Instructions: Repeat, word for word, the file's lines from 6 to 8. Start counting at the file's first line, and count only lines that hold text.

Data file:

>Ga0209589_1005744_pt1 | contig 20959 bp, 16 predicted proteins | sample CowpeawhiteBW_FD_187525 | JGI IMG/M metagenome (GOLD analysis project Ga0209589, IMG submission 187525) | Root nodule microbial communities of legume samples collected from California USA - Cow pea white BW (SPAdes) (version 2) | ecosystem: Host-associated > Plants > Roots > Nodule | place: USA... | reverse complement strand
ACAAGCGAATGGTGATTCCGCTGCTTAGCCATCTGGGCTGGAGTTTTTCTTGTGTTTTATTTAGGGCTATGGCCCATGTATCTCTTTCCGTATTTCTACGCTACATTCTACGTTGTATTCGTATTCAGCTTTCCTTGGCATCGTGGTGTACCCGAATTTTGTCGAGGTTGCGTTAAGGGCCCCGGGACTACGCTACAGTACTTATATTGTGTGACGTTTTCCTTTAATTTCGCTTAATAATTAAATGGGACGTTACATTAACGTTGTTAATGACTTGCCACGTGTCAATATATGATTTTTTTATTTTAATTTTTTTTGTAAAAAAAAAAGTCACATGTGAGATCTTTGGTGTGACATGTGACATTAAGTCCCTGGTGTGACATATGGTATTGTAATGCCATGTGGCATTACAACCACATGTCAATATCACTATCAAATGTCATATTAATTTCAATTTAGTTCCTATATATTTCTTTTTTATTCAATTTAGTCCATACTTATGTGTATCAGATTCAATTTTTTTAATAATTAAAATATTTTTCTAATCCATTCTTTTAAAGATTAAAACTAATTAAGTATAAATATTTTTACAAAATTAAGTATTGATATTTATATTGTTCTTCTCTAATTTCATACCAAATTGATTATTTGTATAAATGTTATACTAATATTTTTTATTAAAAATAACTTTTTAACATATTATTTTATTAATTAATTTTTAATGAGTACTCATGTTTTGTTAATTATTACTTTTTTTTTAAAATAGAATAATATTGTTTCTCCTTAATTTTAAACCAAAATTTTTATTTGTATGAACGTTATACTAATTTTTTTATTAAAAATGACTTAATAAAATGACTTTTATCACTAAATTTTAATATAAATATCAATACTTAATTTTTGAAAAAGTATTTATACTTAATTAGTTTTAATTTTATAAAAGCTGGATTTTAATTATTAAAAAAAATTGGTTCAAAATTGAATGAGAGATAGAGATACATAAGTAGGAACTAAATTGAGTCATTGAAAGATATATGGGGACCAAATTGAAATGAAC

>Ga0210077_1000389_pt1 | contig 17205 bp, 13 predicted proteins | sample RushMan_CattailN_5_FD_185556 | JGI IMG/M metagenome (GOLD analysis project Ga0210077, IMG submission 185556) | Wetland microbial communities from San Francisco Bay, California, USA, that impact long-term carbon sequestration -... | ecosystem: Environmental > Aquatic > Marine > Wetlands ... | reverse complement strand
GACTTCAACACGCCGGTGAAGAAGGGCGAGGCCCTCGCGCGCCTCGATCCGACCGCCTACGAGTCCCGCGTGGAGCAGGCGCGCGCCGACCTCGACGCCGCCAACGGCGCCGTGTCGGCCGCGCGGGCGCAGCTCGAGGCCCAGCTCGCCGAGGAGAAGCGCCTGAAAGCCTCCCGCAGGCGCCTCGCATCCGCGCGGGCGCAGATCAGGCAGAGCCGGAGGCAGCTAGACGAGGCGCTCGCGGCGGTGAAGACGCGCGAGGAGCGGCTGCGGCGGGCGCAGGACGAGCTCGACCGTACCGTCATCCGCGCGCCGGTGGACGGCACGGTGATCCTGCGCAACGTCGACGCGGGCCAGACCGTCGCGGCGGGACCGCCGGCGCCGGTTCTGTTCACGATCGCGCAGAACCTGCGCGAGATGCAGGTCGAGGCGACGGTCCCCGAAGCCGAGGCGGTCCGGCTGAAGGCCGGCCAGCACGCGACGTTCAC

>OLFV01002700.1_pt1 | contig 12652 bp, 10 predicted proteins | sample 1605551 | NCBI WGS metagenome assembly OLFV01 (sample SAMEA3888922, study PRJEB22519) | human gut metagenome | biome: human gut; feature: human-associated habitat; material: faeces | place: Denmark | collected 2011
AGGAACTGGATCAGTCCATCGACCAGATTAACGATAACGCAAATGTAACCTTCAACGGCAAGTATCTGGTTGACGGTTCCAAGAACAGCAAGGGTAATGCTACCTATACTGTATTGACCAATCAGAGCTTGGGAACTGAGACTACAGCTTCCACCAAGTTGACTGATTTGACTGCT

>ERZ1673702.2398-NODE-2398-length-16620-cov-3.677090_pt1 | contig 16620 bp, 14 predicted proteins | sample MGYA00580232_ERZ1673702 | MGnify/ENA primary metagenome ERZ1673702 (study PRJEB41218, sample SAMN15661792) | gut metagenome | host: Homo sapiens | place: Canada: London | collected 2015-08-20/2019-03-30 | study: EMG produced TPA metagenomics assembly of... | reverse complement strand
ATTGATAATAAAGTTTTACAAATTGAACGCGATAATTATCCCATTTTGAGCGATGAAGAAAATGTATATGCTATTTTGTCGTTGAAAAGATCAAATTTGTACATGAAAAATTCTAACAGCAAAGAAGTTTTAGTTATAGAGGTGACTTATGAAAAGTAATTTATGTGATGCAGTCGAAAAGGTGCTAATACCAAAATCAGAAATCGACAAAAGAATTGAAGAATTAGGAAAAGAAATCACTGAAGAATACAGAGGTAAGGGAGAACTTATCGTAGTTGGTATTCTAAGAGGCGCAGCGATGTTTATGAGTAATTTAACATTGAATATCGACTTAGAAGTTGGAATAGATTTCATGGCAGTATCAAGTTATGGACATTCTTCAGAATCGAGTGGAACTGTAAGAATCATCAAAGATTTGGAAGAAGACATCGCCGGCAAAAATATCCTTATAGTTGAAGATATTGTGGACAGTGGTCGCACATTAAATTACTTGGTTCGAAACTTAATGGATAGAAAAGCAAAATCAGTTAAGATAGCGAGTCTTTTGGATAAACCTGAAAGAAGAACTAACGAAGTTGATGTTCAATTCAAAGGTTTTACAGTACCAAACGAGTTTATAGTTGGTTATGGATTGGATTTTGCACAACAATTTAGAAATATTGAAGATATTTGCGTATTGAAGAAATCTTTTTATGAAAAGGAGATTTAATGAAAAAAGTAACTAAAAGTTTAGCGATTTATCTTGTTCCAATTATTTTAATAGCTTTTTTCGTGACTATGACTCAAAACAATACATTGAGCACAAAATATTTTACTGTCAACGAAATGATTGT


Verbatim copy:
AGGAACTGGATCAGTCCATCGACCAGATTAACGATAACGCAAATGTAACCTTCAACGGCAAGTATCTGGTTGACGGTTCCAAGAACAGCAAGGGTAATGCTACCTATACTGTATTGACCAATCAGAGCTTGGGAACTGAGACTACAGCTTCCACCAAGTTGACTGATTTGACTGCT

>ERZ1673702.2398-NODE-2398-length-16620-cov-3.677090_pt1 | contig 16620 bp, 14 predicted proteins | sample MGYA00580232_ERZ1673702 | MGnify/ENA primary metagenome ERZ1673702 (study PRJEB41218, sample SAMN15661792) | gut metagenome | host: Homo sapiens | place: Canada: London | collected 2015-08-20/2019-03-30 | study: EMG produced TPA metagenomics assembly of... | reverse complement strand
ATTGATAATAAAGTTTTACAAATTGAACGCGATAATTATCCCATTTTGAGCGATGAAGAAAATGTATATGCTATTTTGTCGTTGAAAAGATCAAATTTGTACATGAAAAATTCTAACAGCAAAGAAGTTTTAGTTATAGAGGTGACTTATGAAAAGTAATTTATGTGATGCAGTCGAAAAGGTGCTAATACCAAAATCAGAAATCGACAAAAGAATTGAAGAATTAGGAAAAGAAATCACTGAAGAATACAGAGGTAAGGGAGAACTTATCGTAGTTGGTATTCTAAGAGGCGCAGCGATGTTTATGAGTAATTTAACATTGAATATCGACTTAGAAGTTGGAATAGATTTCATGGCAGTATCAAGTTATGGACATTCTTCAGAATCGAGTGGAACTGTAAGAATCATCAAAGATTTGGAAGAAGACATCGCCGGCAAAAATATCCTTATAGTTGAAGATATTGTGGACAGTGGTCGCACATTAAATTACTTGGTTCGAAACTTAATGGATAGAAAAGCAAAATCAGTTAAGATAGCGAGTCTTTTGGATAAACCTGAAAGAAGAACTAACGAAGTTGATGTTCAATTCAAAGGTTTTACAGTACCAAACGAGTTTATAGTTGGTTATGGATTGGATTTTGCACAACAATTTAGAAATATTGAAGATATTTGCGTATTGAAGAAATCTTTTTATGAAAAGGAGATTTAATGAAAAAAGTAACTAAAAGTTTAGCGATTTATCTTGTTCCAATTATTTTAATAGCTTTTTTCGTGACTATGACTCAAAACAATACATTGAGCACAAAATATTTTACTGTCAACGAAATGATTGT